That Filth works is largely due to the fact that McAvoy is reversing the formula from Trance and Punch: there, we were asked to buy the good guy and take the possibility of the character’s darker moral shading on faith. Here, though, Robertson is so monstrous that the only way to get through it is to hope there is some glimmer of McAvoy’s usual humanity at the end of it, something Baird teases us with throughout. Around him, a great supporting cast has fun stretching the limits of realism: Eddie Marsan’s hilarious Clifford, a dim-witted mug we should feel sorry for but, somehow, don’t; Shirley Henderson as his mousy, secret goer of a wife; and Kate Dickie as Robertson’s bit-on-the-side, who enjoys a bit of “cutting the gas off”.
It’s a hard momentum to maintain, juggling all manner of extremes and digressions, but Baird does corral this berserk carnival into a cohesive narrative. As Robertson’s cool, calm amorality crosses the line into full-blown madness, only the strait-laced Amanda Drummond (Imogen Poots) sees what’s really going on, and he knows it, driving the misogynistic, domineering cop crazy. The final reveal brings us full circle, and though the pay-off might be tough for some to swallow, it is certainly in keeping with a film that sets out to be larger than life from the off.
The director, Jon Baird, has a knack for catching the visual grotesquery of hedonism without extinguishing its nauseous exhilaration: he leads the audience through scenes of rage-fuelled sex and desperate substance abuse like the implacable organiser of a particularly debauched, unhappy stag night. Indeed, there’s a peculiar extremism to Scottish self-destruction, faithfully documented by Welsh, perhaps because it has to work so hard to drown out the vocal little Puritan lurking in the Scottish psyche.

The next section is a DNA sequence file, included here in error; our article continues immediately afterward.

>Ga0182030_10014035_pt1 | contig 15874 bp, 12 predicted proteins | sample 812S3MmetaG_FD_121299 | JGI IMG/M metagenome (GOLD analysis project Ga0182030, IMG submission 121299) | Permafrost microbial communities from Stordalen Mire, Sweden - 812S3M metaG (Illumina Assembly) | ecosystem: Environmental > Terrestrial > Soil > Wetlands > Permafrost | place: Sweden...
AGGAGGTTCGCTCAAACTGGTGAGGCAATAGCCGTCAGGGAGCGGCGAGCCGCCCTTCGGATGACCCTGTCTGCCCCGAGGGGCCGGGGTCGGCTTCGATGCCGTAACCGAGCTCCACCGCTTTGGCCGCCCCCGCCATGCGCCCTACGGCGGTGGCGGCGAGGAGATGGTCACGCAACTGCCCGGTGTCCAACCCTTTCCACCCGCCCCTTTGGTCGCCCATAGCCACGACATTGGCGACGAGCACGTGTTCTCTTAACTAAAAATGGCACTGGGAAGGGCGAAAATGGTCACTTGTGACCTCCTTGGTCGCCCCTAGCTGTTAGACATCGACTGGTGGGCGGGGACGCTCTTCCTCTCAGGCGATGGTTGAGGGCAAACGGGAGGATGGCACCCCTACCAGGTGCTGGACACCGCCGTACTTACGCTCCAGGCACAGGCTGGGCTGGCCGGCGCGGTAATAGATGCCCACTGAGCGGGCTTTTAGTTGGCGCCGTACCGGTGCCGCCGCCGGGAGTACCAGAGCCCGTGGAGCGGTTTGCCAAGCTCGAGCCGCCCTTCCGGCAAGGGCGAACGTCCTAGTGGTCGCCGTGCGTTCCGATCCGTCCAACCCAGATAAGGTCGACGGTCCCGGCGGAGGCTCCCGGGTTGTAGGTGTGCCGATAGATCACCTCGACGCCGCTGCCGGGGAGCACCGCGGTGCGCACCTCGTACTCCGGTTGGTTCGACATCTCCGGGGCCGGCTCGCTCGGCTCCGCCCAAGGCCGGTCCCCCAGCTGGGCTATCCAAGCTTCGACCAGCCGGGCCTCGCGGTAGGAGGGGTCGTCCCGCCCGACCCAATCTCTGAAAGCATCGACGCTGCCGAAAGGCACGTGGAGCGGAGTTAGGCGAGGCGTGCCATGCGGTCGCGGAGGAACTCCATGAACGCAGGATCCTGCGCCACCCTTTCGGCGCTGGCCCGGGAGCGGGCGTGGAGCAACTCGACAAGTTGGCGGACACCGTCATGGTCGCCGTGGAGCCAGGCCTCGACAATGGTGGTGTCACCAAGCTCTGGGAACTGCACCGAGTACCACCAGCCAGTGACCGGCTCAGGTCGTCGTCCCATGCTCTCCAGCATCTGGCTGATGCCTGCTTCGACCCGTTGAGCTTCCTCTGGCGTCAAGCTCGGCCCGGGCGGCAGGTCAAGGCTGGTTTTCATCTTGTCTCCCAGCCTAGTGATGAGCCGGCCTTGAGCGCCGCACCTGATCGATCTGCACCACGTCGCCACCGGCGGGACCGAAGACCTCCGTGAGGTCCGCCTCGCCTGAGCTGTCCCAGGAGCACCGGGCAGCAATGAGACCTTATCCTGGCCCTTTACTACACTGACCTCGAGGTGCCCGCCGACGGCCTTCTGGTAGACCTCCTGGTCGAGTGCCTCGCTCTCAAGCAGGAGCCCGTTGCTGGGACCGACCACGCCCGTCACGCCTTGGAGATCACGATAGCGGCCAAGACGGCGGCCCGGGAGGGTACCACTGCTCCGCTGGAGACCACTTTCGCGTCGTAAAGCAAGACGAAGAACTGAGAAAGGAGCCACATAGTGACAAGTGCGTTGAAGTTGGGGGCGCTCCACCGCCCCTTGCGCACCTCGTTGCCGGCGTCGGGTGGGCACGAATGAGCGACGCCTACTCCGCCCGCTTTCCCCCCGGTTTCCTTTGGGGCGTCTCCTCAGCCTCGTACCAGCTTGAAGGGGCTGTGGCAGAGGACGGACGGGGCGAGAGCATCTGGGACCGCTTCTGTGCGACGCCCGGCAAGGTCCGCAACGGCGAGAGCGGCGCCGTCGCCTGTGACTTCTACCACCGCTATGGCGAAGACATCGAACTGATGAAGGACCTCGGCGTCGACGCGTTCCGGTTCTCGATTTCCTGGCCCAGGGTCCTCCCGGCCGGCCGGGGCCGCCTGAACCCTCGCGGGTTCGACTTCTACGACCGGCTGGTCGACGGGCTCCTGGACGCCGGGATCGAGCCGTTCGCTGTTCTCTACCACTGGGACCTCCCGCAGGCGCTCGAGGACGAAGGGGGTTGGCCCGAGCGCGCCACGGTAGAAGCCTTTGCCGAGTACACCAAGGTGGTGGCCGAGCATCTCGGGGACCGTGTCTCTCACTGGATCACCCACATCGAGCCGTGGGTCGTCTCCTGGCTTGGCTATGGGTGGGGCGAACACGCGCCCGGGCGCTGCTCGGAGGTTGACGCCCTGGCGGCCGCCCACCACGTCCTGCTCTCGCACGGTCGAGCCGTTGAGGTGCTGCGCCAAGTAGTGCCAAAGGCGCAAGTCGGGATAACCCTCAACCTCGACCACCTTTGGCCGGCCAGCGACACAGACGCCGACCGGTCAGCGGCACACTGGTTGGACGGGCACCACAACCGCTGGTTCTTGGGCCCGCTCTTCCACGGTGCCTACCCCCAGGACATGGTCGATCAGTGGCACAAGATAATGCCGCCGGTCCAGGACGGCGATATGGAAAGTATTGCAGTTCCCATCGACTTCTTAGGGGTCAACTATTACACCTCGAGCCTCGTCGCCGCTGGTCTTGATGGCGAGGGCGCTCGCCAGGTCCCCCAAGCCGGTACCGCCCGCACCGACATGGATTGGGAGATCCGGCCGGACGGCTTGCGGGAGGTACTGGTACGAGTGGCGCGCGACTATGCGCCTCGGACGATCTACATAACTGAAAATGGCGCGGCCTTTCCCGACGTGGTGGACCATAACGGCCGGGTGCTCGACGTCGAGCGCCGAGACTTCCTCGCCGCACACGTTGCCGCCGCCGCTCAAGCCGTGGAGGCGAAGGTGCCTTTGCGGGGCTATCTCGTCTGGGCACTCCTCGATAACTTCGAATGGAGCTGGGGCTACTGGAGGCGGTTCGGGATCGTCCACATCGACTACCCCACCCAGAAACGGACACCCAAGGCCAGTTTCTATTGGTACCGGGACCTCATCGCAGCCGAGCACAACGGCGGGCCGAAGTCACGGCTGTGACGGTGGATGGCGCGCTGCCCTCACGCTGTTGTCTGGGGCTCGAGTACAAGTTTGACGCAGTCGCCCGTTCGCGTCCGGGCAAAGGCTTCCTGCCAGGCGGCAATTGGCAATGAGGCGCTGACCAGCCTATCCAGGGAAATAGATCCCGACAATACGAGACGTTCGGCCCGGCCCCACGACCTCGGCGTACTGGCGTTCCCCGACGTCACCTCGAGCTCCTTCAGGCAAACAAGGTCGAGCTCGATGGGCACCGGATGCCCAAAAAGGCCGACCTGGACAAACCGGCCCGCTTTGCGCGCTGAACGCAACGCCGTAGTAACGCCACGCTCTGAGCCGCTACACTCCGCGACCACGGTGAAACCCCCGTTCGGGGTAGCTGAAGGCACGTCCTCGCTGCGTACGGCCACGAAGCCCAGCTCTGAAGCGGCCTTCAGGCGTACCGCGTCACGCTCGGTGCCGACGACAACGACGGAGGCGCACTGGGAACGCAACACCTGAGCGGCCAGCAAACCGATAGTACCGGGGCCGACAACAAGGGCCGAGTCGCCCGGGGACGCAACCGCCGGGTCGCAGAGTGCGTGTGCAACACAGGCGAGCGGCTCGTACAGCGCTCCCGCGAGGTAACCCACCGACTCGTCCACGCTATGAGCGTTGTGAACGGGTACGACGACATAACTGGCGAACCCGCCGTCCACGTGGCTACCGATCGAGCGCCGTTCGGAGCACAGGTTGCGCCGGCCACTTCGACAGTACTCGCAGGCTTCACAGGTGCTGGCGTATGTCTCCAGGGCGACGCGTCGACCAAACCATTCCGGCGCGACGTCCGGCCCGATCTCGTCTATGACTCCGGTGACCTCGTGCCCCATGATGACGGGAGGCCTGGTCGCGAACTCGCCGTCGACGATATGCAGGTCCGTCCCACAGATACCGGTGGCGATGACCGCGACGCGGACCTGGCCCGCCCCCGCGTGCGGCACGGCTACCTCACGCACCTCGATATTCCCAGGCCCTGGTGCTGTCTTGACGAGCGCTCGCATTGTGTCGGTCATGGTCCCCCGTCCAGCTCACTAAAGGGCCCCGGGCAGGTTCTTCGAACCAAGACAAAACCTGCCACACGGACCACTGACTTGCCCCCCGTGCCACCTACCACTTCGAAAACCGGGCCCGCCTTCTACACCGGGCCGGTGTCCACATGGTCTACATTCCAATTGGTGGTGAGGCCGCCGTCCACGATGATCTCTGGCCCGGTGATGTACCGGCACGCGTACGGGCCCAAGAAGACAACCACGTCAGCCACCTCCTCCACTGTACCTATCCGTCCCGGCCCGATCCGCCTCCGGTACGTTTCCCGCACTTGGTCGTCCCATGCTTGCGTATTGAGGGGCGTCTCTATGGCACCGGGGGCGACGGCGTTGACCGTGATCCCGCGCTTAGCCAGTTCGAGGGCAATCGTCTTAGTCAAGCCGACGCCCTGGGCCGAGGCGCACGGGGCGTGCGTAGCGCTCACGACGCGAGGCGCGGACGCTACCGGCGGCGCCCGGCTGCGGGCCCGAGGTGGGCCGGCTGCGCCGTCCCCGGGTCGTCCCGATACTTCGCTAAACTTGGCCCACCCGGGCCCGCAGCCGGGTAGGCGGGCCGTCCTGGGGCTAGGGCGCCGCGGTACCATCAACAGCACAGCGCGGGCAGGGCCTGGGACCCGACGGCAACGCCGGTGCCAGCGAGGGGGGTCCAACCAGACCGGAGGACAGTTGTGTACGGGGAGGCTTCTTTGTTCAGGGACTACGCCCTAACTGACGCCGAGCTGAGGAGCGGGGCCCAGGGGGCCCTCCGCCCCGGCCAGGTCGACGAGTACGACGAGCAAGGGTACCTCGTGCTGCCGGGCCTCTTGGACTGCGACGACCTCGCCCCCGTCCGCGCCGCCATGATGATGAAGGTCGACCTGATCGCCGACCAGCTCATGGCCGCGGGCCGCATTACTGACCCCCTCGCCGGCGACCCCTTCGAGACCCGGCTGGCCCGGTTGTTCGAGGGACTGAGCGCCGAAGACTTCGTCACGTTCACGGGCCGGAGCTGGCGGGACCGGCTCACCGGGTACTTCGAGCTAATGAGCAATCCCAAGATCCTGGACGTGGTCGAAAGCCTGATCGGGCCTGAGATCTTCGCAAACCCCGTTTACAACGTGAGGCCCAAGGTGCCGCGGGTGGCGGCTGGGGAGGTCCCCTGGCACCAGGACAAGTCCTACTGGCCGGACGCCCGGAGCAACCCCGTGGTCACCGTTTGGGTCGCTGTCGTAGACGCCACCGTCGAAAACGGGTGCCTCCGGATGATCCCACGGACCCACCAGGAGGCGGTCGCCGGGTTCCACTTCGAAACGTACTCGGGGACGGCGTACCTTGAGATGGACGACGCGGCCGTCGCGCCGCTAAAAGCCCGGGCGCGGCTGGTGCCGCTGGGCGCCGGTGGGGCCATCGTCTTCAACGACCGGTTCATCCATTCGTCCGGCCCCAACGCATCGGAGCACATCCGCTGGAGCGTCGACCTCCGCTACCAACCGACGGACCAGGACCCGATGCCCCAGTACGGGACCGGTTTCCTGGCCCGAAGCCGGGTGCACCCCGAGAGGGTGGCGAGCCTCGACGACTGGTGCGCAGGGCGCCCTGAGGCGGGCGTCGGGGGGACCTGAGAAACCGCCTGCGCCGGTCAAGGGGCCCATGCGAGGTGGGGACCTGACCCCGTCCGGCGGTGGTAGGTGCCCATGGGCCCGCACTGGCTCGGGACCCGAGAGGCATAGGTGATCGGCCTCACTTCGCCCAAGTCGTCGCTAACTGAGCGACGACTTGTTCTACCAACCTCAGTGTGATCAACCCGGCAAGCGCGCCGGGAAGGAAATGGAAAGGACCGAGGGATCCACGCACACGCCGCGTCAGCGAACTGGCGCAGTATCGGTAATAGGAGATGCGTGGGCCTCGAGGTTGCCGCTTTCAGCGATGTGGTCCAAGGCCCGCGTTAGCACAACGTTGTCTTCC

The central performance works superbly but the film around it doesn’t, quite: its wider landscape doesn’t convince in the way that the one  in Trainspotting did. Even allowing for the hectic stylistic stunts – the crazy psychiatrist, the visions of pigs and tapeworms – there is something off-kilter about its structure and tone. Filth often gets bogged down in its yearning to shock, letting the plot slide away, and its criminal villains feel weirdly under-drawn next to Robertson.
In the face of common opinion that it simply wouldn't work, and after years of development, Filth turns out to be a near masterpiece, whose recognition as such is only made less likely by the inevitable comparison with Trainspotting. It is a ballsy adaption of a hugely admired novel, as unpredictable as its central character and charged with the vitriolic energy of the author's writing. A well balanced juggling act of tones; in lesser hands this would have been a mess! It is not always a pleasant watch, but like the central character, it finds its way to a strange, engaging and even rather emotional resolution. Whilst there is likely to be a good forty percent of casual viewers who are left completely cold, the remaining will see a successful, proudly Scottish film that is by turns dark, shocking, comical and moving, which also goes out on an incredibly catchy and surprisingly fitting 70's hit! And do watch out for Clint Mansell's cover of Radiohead's Creep syncing to the film's most darkest point.